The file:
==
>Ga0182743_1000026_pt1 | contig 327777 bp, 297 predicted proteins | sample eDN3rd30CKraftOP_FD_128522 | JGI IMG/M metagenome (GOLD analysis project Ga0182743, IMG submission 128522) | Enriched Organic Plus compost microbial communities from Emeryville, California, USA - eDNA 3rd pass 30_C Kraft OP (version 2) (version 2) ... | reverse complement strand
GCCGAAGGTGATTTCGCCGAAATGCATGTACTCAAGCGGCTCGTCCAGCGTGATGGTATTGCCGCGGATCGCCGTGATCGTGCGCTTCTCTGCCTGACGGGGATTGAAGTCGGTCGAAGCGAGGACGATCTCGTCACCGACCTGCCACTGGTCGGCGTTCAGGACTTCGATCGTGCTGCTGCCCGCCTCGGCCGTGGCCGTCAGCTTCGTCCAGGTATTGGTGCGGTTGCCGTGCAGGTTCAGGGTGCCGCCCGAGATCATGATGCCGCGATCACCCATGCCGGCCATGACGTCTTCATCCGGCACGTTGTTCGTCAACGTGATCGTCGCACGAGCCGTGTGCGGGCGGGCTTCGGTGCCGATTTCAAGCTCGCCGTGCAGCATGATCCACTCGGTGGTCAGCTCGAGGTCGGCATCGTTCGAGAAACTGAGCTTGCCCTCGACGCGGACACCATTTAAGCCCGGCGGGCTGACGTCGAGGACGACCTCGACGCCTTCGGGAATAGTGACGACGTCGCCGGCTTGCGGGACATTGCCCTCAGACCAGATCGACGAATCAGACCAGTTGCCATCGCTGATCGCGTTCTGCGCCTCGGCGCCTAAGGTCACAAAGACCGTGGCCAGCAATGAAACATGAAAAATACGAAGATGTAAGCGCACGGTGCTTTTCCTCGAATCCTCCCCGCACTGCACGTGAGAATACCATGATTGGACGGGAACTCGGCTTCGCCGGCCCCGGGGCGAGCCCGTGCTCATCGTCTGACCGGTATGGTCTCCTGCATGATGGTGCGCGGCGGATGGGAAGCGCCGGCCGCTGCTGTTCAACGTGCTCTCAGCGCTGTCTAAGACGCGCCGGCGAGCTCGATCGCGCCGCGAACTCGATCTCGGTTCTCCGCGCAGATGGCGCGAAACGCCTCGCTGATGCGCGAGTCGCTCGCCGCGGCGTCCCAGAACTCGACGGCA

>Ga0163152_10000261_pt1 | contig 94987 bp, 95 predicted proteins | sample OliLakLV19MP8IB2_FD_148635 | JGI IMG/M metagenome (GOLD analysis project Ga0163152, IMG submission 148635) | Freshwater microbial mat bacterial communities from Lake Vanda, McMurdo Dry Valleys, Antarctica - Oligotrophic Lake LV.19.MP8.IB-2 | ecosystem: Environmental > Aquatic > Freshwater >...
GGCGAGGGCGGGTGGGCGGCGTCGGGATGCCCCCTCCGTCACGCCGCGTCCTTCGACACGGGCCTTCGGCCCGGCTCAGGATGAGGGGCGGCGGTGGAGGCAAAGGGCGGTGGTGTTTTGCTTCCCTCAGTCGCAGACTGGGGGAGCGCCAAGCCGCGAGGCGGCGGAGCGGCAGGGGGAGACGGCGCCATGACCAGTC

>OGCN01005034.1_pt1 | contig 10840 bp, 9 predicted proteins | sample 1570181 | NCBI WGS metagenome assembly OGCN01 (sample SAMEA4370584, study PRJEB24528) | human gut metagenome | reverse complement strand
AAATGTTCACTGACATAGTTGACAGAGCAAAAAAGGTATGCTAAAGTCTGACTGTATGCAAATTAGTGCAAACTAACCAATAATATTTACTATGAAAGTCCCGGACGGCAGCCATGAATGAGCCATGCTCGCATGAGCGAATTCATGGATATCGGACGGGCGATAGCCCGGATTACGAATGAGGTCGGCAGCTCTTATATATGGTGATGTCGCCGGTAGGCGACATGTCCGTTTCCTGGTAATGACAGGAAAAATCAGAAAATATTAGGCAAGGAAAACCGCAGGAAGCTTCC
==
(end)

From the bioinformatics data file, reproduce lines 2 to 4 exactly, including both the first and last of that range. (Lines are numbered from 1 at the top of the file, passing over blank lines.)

GCCGAAGGTGATTTCGCCGAAATGCATGTACTCAAGCGGCTCGTCCAGCGTGATGGTATTGCCGCGGATCGCCGTGATCGTGCGCTTCTCTGCCTGACGGGGATTGAAGTCGGTCGAAGCGAGGACGATCTCGTCACCGACCTGCCACTGGTCGGCGTTCAGGACTTCGATCGTGCTGCTGCCCGCCTCGGCCGTGGCCGTCAGCTTCGTCCAGGTATTGGTGCGGTTGCCGTGCAGGTTCAGGGTGCCGCCCGAGATCATGATGCCGCGATCACCCATGCCGGCCATGACGTCTTCATCCGGCACGTTGTTCGTCAACGTGATCGTCGCACGAGCCGTGTGCGGGCGGGCTTCGGTGCCGATTTCAAGCTCGCCGTGCAGCATGATCCACTCGGTGGTCAGCTCGAGGTCGGCATCGTTCGAGAAACTGAGCTTGCCCTCGACGCGGACACCATTTAAGCCCGGCGGGCTGACGTCGAGGACGACCTCGACGCCTTCGGGAATAGTGACGACGTCGCCGGCTTGCGGGACATTGCCCTCAGACCAGATCGACGAATCAGACCAGTTGCCATCGCTGATCGCGTTCTGCGCCTCGGCGCCTAAGGTCACAAAGACCGTGGCCAGCAATGAAACATGAAAAATACGAAGATGTAAGCGCACGGTGCTTTTCCTCGAATCCTCCCCGCACTGCACGTGAGAATACCATGATTGGACGGGAACTCGGCTTCGCCGGCCCCGGGGCGAGCCCGTGCTCATCGTCTGACCGGTATGGTCTCCTGCATGATGGTGCGCGGCGGATGGGAAGCGCCGGCCGCTGCTGTTCAACGTGCTCTCAGCGCTGTCTAAGACGCGCCGGCGAGCTCGATCGCGCCGCGAACTCGATCTCGGTTCTCCGCGCAGATGGCGCGAAACGCCTCGCTGATGCGCGAGTCGCTCGCCGCGGCGTCCCAGAACTCGACGGCA

>Ga0163152_10000261_pt1 | contig 94987 bp, 95 predicted proteins | sample OliLakLV19MP8IB2_FD_148635 | JGI IMG/M metagenome (GOLD analysis project Ga0163152, IMG submission 148635) | Freshwater microbial mat bacterial communities from Lake Vanda, McMurdo Dry Valleys, Antarctica - Oligotrophic Lake LV.19.MP8.IB-2 | ecosystem: Environmental > Aquatic > Freshwater >...
GGCGAGGGCGGGTGGGCGGCGTCGGGATGCCCCCTCCGTCACGCCGCGTCCTTCGACACGGGCCTTCGGCCCGGCTCAGGATGAGGGGCGGCGGTGGAGGCAAAGGGCGGTGGTGTTTTGCTTCCCTCAGTCGCAGACTGGGGGAGCGCCAAGCCGCGAGGCGGCGGAGCGGCAGGGGGAGACGGCGCCATGACCAGTC